It was abandoned after the union left the area in 1969. Today it stands vacant, its windows smashed by vandals. Fortunately the roof is still in place; once this succumbs to nature, decay will accelerate via water damage.
Pressmen Trade School: Then & Now
Explore the trade school building on Google Maps
The Natatorium was constructed near the 5-acre man-made lake which offered boating, camping, and fishing.
In addition the retreat offered croquet, horseback riding, horseshoes, and miniature golf.
• Farm Structures: Barns and farmhouses sat several hundred yards to the west of Pressman’s Home, down the road from the administration and trade school buildings. The barn (pictured at right) was added in 1940.
The farm buildings raised the chickens, cows, and pigs used to feed guests.
The stables housed the horses used for recreational activities and later became hay storage before an arson fire in August of 2009 burned it to the ground (remains on map here). The Pressmen’s Home dairy barn later became the club house of the now defunct Camelot Golf & Country Club (pictured below, courtesy Kim Denny).
Explore barn/clubhouse on Google Maps
• Thinking about visiting Pressmen’s Home? Think twice. While the structures are abandoned, the property is still privately owned and is occupied by a caretaker who is very interested in protecting the property.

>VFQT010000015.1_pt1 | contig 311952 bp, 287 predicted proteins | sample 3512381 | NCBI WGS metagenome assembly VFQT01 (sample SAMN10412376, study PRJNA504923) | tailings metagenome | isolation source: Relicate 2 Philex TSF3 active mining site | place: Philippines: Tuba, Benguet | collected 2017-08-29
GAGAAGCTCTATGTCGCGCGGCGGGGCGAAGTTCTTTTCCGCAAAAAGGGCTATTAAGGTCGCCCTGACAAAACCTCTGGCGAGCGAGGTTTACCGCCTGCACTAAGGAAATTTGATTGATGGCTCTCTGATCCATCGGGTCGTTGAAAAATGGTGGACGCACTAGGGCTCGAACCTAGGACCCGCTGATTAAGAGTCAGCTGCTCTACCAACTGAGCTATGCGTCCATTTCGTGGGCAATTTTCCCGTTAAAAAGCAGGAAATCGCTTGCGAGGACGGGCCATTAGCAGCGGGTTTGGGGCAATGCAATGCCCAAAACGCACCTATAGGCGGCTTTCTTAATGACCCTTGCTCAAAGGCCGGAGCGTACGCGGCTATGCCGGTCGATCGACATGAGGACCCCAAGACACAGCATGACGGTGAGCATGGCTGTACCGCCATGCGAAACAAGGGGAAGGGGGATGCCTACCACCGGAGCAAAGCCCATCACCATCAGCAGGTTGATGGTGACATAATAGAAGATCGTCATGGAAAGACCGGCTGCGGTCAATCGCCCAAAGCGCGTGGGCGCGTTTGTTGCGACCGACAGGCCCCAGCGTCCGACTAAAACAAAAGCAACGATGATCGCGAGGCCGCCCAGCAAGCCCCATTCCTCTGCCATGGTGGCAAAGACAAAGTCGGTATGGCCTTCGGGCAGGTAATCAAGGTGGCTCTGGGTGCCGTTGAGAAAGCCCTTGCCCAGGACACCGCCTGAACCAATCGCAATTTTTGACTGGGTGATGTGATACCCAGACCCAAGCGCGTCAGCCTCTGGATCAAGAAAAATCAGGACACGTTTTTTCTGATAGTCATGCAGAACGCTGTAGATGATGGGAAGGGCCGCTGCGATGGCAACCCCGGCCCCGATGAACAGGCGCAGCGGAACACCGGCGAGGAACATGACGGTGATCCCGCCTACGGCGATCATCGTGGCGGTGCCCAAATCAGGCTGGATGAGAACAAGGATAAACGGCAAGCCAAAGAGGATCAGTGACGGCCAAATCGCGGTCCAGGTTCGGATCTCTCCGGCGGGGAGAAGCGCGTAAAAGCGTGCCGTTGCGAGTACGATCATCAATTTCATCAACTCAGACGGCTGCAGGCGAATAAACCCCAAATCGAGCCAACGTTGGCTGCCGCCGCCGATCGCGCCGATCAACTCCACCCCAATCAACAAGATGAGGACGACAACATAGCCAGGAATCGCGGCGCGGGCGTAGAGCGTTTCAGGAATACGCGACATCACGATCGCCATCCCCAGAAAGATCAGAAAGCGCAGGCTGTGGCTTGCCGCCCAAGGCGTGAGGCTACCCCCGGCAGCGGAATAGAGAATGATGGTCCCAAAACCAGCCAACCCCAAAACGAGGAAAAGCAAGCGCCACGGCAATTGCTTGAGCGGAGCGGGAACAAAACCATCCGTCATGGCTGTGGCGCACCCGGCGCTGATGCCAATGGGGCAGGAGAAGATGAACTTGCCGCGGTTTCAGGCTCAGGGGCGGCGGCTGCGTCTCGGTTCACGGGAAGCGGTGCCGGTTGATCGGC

For decades Pressmen’s Home has been plagued by arson and vandalism; don’t expect the caretaker to know you are there to take pictures and not start a fire.
The restaurant inside the country club of the golf course is accessible via public road and has been rumored to be open to the public on occasion.
Directions: From the South, take highway 11 East until you get to Rogersville. Turn left on 66 and travel just shy of 10 miles to 94. This is Pressmen’s Home Road – turn right and in another few miles you’ll arrive. From the North, take highway 11 West until you approach Rogersville. Turn right on 70 and travel about 8 miles until you reach a fork. Take a left onto 94, which turns into Pressmen’s Home Road. (map)
• Fan of supernatural activity? Tennessee Paranormal visited the historic site, read about their experience here.
• Thanks to Tim Bass and Harry W. Burton for the wealth of knowledge and original photos of Pressmen’s Home.
• Paulina Batich’s Pressmen’s Home: A Lost Memory video on Vimeo (courtesy reader Bobby Woods)
• Flickr set from Pinecrest5519’s November 2013 visit to Pressmen’s Home (courtesy reader Bobby Woods)